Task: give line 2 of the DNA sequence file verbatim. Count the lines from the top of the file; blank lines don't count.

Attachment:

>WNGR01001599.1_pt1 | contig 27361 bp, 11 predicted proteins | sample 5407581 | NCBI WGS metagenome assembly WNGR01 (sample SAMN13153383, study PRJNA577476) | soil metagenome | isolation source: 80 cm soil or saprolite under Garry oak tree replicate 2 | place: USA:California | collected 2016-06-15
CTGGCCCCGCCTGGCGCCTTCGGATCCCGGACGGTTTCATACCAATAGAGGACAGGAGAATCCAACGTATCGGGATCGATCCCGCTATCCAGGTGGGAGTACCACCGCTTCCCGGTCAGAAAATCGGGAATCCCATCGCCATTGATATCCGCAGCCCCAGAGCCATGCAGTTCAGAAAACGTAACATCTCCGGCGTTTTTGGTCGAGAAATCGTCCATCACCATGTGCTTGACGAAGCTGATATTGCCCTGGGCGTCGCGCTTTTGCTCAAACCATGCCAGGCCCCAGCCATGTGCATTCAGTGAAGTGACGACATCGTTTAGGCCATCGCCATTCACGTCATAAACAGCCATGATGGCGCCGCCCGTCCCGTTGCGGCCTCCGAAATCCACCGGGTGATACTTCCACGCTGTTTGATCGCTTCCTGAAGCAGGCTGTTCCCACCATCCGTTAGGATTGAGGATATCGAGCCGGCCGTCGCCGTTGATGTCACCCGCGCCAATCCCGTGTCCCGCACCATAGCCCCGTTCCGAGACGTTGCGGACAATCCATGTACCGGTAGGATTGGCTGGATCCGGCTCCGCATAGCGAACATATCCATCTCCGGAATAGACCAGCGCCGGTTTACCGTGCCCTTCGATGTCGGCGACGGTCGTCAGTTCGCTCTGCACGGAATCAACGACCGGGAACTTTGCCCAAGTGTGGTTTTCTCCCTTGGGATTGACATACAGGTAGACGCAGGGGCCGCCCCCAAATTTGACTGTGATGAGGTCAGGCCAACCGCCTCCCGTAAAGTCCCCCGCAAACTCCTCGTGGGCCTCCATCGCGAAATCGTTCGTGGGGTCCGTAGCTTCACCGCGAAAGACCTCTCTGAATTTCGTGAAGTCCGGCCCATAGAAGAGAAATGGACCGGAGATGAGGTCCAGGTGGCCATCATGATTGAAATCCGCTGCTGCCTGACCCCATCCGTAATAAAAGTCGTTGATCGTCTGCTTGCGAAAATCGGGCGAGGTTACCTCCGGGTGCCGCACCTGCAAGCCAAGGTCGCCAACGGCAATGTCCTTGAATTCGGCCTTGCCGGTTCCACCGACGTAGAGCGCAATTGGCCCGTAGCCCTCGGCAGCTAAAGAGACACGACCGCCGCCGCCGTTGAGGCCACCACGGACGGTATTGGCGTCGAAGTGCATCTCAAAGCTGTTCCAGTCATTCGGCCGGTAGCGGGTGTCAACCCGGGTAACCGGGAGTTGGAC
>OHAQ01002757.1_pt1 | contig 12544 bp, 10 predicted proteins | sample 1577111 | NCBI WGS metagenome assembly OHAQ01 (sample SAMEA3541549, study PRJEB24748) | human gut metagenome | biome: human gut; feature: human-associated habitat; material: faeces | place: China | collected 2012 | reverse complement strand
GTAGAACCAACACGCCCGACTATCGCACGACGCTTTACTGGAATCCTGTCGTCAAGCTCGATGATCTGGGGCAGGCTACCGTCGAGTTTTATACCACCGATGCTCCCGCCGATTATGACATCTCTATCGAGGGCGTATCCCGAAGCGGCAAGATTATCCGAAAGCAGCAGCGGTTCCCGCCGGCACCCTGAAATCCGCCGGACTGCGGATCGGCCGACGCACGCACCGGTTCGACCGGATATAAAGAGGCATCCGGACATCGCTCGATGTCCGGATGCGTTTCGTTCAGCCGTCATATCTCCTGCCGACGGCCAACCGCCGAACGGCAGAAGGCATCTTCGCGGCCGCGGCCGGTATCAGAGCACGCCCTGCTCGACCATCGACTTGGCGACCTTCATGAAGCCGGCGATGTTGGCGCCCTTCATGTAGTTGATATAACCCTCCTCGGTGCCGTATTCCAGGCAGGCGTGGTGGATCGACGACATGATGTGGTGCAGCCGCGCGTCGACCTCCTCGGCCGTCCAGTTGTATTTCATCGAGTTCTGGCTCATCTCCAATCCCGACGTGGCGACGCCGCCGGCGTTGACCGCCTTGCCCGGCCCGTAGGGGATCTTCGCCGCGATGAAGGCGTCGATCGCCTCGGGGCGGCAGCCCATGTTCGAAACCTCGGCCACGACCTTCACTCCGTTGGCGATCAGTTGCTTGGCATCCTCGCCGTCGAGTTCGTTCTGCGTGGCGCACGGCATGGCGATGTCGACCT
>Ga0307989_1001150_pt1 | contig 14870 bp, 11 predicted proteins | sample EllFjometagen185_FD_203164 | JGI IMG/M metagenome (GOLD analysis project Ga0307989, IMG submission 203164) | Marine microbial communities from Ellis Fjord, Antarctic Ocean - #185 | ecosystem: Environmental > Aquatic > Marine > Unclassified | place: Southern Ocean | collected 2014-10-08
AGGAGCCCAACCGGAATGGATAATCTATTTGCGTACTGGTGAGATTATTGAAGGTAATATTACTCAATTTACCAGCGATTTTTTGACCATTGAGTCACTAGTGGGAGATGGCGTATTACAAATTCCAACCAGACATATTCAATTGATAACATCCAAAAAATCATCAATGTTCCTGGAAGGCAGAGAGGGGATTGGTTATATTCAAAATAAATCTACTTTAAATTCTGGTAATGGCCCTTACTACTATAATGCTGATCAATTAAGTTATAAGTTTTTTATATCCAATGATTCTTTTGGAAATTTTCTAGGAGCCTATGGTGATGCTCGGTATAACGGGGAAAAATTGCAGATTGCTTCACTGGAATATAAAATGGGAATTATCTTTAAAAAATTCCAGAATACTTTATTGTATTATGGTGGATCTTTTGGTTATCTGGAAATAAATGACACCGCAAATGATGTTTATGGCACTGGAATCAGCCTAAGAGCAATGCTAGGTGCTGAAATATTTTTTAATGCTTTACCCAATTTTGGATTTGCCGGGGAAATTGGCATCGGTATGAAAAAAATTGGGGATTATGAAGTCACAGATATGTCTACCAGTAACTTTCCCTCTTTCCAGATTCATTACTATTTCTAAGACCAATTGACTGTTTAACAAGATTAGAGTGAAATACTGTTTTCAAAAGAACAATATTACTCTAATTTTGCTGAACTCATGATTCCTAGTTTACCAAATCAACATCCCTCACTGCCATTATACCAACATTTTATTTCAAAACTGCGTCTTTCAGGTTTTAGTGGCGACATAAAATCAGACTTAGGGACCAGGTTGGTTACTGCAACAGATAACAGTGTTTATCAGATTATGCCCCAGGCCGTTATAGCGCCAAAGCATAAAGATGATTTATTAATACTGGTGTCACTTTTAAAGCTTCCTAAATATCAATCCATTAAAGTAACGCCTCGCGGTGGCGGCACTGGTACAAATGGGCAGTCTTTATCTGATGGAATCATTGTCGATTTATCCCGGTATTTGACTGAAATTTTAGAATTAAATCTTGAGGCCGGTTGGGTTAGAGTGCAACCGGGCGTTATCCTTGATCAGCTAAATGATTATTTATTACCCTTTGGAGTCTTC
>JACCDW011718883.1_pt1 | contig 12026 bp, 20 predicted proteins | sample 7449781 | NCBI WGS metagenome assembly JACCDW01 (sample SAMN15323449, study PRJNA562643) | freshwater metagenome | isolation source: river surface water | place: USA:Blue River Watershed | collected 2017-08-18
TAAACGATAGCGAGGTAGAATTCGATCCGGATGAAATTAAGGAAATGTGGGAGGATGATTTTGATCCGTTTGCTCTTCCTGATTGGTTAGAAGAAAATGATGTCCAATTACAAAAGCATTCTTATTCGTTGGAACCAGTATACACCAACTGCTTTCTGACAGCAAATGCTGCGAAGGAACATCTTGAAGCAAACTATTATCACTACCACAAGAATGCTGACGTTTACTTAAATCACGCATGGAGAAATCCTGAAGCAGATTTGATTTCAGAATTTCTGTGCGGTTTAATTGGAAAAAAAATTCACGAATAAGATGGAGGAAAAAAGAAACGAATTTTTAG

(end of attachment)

CTGGCCCCGCCTGGCGCCTTCGGATCCCGGACGGTTTCATACCAATAGAGGACAGGAGAATCCAACGTATCGGGATCGATCCCGCTATCCAGGTGGGAGTACCACCGCTTCCCGGTCAGAAAATCGGGAATCCCATCGCCATTGATATCCGCAGCCCCAGAGCCATGCAGTTCAGAAAACGTAACATCTCCGGCGTTTTTGGTCGAGAAATCGTCCATCACCATGTGCTTGACGAAGCTGATATTGCCCTGGGCGTCGCGCTTTTGCTCAAACCATGCCAGGCCCCAGCCATGTGCATTCAGTGAAGTGACGACATCGTTTAGGCCATCGCCATTCACGTCATAAACAGCCATGATGGCGCCGCCCGTCCCGTTGCGGCCTCCGAAATCCACCGGGTGATACTTCCACGCTGTTTGATCGCTTCCTGAAGCAGGCTGTTCCCACCATCCGTTAGGATTGAGGATATCGAGCCGGCCGTCGCCGTTGATGTCACCCGCGCCAATCCCGTGTCCCGCACCATAGCCCCGTTCCGAGACGTTGCGGACAATCCATGTACCGGTAGGATTGGCTGGATCCGGCTCCGCATAGCGAACATATCCATCTCCGGAATAGACCAGCGCCGGTTTACCGTGCCCTTCGATGTCGGCGACGGTCGTCAGTTCGCTCTGCACGGAATCAACGACCGGGAACTTTGCCCAAGTGTGGTTTTCTCCCTTGGGATTGACATACAGGTAGACGCAGGGGCCGCCCCCAAATTTGACTGTGATGAGGTCAGGCCAACCGCCTCCCGTAAAGTCCCCCGCAAACTCCTCGTGGGCCTCCATCGCGAAATCGTTCGTGGGGTCCGTAGCTTCACCGCGAAAGACCTCTCTGAATTTCGTGAAGTCCGGCCCATAGAAGAGAAATGGACCGGAGATGAGGTCCAGGTGGCCATCATGATTGAAATCCGCTGCTGCCTGACCCCATCCGTAATAAAAGTCGTTGATCGTCTGCTTGCGAAAATCGGGCGAGGTTACCTCCGGGTGCCGCACCTGCAAGCCAAGGTCGCCAACGGCAATGTCCTTGAATTCGGCCTTGCCGGTTCCACCGACGTAGAGCGCAATTGGCCCGTAGCCCTCGGCAGCTAAAGAGACACGACCGCCGCCGCCGTTGAGGCCACCACGGACGGTATTGGCGTCGAAGTGCATCTCAAAGCTGTTCCAGTCATTCGGCCGGTAGCGGGTGTCAACCCGGGTAACCGGGAGTTGGAC